Coronal Mass Ejection NASA/org

18th March Lecture: The Sun’s Active Atmosphere

The Sun may appear placid at first glance, but a closer look reveals an incredibly active atmosphere. Some of the most spectacular eruptions in our solar system occur there every day.

Some of these eruptions are relatively small, whilst others occur on a truly colossal scale.

In this talk, Dr Peter Wyper  and will explain a bit about these eruptions and show how researchers such as myself use numerical models to understand them better.


17th June Lecture: How Telescopes are made

For over 400 years now astronomy prospers by the use of it’s most important tool, the telescope.

In this lecture  Dr Jurgen Schmoll will show how these wonderful instruments were once made and how they are made today, focusing on research telescopes as well as on amateur equipment where examples of mass production are shown as well as ways to make your own telescope at home.


18th February Lecture: Exoplanets – Worlds Around Other Stars

“Exoplanets” or “extrasolar” planets are worlds that orbit stars outside the Solar System.

There are myriad types ranging from the so-called “Hot-Jupiters” to Earth and Super Earth sized planets.

This talk aims to give a brief introduction to exoplanetary science, an exciting field at the cutting-edge of astronomy; describing how we find these worlds and what we can know about them.


26th January: Beamish Stargazing Event

One of the North Easts largest Museums and largest Astronomical Societies have teamed up give the public a truly unique astronomical event, to Inspire, Educate and Inform the public on the amazing show going on above our heads.

Date: Friday 26th January 2018.

Times: from 6:30 pm – 9:30pm.

Price: £5 Ticket Entry (tickets can be booked and purchased via the Beamish website, Beamish Events Bookings).

Event size: 350, so get your tickets asap!

Join local astronomers from across the North East for a fun night of assorted astronomical treats at the several sites at Beamish.


21st January Lecture: Viewing the Universe in light of Gravitational Lensing (CANCELLED)

UPDATE: The SAS Lecture tonight has been cancelled at short notice due to severe weather and transport difficulties of lecturer getting to wetlands.

It will be re-schedule for later date.

The SAS are still opening up as normal from 7 pm. It strongly suggested to use the main car park due to the weather conditions. 

Einstein’s theory of general relativity famously unified gravity with the geometry of the Universe, making two remarkable predictions, that light-rays take a straight path through space and that mass bends the space surrounding it.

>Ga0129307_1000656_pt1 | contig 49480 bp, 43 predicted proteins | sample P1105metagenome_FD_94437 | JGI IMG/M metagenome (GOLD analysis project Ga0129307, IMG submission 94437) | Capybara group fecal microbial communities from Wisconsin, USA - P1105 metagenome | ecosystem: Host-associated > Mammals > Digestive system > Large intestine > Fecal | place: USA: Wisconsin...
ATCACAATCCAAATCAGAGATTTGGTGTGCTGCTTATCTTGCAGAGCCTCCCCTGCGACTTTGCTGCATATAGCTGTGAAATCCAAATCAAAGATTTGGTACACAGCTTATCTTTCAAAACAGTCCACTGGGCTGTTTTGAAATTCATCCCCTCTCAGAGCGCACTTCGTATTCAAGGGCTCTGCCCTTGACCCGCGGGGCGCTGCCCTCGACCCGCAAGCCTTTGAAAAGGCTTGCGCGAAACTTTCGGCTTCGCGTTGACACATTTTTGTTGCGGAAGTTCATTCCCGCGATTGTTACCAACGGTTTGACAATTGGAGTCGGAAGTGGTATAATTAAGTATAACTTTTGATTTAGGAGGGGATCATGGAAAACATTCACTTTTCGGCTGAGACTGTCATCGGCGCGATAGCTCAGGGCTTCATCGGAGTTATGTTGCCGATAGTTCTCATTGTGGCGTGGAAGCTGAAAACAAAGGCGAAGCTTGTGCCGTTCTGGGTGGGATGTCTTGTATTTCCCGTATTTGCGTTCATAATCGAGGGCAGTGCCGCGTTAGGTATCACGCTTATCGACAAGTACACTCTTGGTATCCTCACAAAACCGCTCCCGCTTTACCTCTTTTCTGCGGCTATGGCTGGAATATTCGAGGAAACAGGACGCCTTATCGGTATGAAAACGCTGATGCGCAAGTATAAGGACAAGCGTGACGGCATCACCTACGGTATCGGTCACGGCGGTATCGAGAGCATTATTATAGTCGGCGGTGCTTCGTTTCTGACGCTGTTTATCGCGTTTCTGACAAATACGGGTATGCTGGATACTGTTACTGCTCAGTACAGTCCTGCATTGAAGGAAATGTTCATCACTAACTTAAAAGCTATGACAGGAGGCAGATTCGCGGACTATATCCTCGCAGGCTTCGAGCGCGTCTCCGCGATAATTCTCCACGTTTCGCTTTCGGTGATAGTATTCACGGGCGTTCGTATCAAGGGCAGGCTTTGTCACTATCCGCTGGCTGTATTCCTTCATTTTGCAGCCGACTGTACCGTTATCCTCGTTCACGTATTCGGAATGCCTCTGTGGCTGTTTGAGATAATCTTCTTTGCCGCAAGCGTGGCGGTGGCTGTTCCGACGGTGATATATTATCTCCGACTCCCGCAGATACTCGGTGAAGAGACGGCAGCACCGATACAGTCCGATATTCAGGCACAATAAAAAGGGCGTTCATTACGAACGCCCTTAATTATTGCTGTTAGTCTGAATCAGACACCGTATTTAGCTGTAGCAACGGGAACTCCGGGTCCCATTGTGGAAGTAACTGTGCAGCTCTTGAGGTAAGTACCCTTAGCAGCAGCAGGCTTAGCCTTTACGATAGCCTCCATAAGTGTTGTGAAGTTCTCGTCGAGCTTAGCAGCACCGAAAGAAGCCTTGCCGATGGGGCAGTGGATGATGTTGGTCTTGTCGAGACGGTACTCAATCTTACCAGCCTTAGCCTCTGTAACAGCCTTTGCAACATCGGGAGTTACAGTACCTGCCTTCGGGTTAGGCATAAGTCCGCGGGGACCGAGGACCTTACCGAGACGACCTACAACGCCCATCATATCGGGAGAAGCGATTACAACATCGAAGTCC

Together, this means that where there is mass, light appears bent, a phenomenon known today as gravitational lensing and a tool used by astrophysicists to study almost everything in the Universe; from planets on stars neighbouring the Sun to weighing the entire observable Universe.

Durham University’s Centre for Extragalactic Astronomy James Nightingale will give a run-through of the exciting and innovative ways that astronomers are using gravitational lensing to obtain a new and unique view of the Universe and speculate how it may hold our best hope of one day disproving Einstein’s famous theory.


Membership Subscription Renewals for 2017-2018

September is the start of our new season. SAS Memberships will be due from 1st September 2017 (payable throughout September) for this season 2017/2018.

Joining/Renewing helps support your local astronomical society & community.

So come on down to the Cygnus Observatory join or renew your SAS membership.

The SAS the largest & probably most active astronomical society’s in the North East, for advice, information, observing the night sky, and get together at various meet-ups, events, visits and join in the ‘Craic’ on all things astronomical.

Great American Eclipse 2017

17th December Lecture: The Great American Eclipse 2017

On August 21, 2017, millions of people across the United States saw nature’s most wondrous spectacle — a total eclipse of the Sun. 

The ‘Great American Eclipse’ as it has been called was a truly spectacular event for millions of people. This much anticipated eclipse was the most watched, most photographed and most televised astronomical event of a generation.

Graham Darke will explain why we have solar eclipses, the different kinds of eclipse and share his experiences from his August 2017 trip to Idaho.


19th November Lecture: Grubb Parsons: The first (A gift of stars) – When Geordies reached for the stars

David Kidds’ talk will outline the early history of Grubb Parsons (international telescope manufacturer, based in Heaton Newcastle upon Tyne).

David will be outlining Grubb-Parsons early history leading to the 74” Reflectors.

David’s talk, ‘A Gift of Stars’, will tell the story of how Grubb Parsons came to be in Newcastle and will, in particular, focus on (no pun intended!) the firm’s first big reflector, the 74 inch David Dunlap telescope.